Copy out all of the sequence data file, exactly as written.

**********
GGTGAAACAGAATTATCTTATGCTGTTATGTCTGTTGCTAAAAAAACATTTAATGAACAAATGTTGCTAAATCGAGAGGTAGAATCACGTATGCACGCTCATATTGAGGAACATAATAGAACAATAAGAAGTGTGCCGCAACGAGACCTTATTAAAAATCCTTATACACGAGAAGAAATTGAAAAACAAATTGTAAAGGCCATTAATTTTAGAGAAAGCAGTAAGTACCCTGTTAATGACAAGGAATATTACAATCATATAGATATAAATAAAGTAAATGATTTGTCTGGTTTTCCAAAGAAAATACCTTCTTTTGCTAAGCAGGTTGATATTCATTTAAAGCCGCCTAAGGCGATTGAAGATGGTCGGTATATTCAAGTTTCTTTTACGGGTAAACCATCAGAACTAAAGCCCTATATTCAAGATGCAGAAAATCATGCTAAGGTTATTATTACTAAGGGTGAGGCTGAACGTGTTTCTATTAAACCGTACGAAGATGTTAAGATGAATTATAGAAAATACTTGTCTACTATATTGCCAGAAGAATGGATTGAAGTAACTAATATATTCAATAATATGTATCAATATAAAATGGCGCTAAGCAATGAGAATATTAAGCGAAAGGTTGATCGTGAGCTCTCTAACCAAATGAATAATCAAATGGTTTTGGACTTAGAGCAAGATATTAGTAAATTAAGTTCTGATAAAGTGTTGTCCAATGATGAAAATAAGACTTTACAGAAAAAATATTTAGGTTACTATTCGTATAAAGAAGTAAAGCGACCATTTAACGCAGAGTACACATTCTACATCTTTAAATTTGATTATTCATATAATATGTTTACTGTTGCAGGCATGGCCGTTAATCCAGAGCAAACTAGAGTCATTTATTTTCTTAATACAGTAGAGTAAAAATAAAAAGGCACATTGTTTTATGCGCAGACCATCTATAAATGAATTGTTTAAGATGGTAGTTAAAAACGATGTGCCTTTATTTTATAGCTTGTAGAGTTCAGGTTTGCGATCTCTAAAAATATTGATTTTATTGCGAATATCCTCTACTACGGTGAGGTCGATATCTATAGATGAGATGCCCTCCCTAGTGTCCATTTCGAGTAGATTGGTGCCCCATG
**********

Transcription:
GGTGAAACAGAATTATCTTATGCTGTTATGTCTGTTGCTAAAAAAACATTTAATGAACAAATGTTGCTAAATCGAGAGGTAGAATCACGTATGCACGCTCATATTGAGGAACATAATAGAACAATAAGAAGTGTGCCGCAACGAGACCTTATTAAAAATCCTTATACACGAGAAGAAATTGAAAAACAAATTGTAAAGGCCATTAATTTTAGAGAAAGCAGTAAGTACCCTGTTAATGACAAGGAATATTACAATCATATAGATATAAATAAAGTAAATGATTTGTCTGGTTTTCCAAAGAAAATACCTTCTTTTGCTAAGCAGGTTGATATTCATTTAAAGCCGCCTAAGGCGATTGAAGATGGTCGGTATATTCAAGTTTCTTTTACGGGTAAACCATCAGAACTAAAGCCCTATATTCAAGATGCAGAAAATCATGCTAAGGTTATTATTACTAAGGGTGAGGCTGAACGTGTTTCTATTAAACCGTACGAAGATGTTAAGATGAATTATAGAAAATACTTGTCTACTATATTGCCAGAAGAATGGATTGAAGTAACTAATATATTCAATAATATGTATCAATATAAAATGGCGCTAAGCAATGAGAATATTAAGCGAAAGGTTGATCGTGAGCTCTCTAACCAAATGAATAATCAAATGGTTTTGGACTTAGAGCAAGATATTAGTAAATTAAGTTCTGATAAAGTGTTGTCCAATGATGAAAATAAGACTTTACAGAAAAAATATTTAGGTTACTATTCGTATAAAGAAGTAAAGCGACCATTTAACGCAGAGTACACATTCTACATCTTTAAATTTGATTATTCATATAATATGTTTACTGTTGCAGGCATGGCCGTTAATCCAGAGCAAACTAGAGTCATTTATTTTCTTAATACAGTAGAGTAAAAATAAAAAGGCACATTGTTTTATGCGCAGACCATCTATAAATGAATTGTTTAAGATGGTAGTTAAAAACGATGTGCCTTTATTTTATAGCTTGTAGAGTTCAGGTTTGCGATCTCTAAAAATATTGATTTTATTGCGAATATCCTCTACTACGGTGAGGTCGATATCTATAGATGAGATGCCCTCCCTAGTGTCCATTTCGAGTAGATTGGTGCCCCATG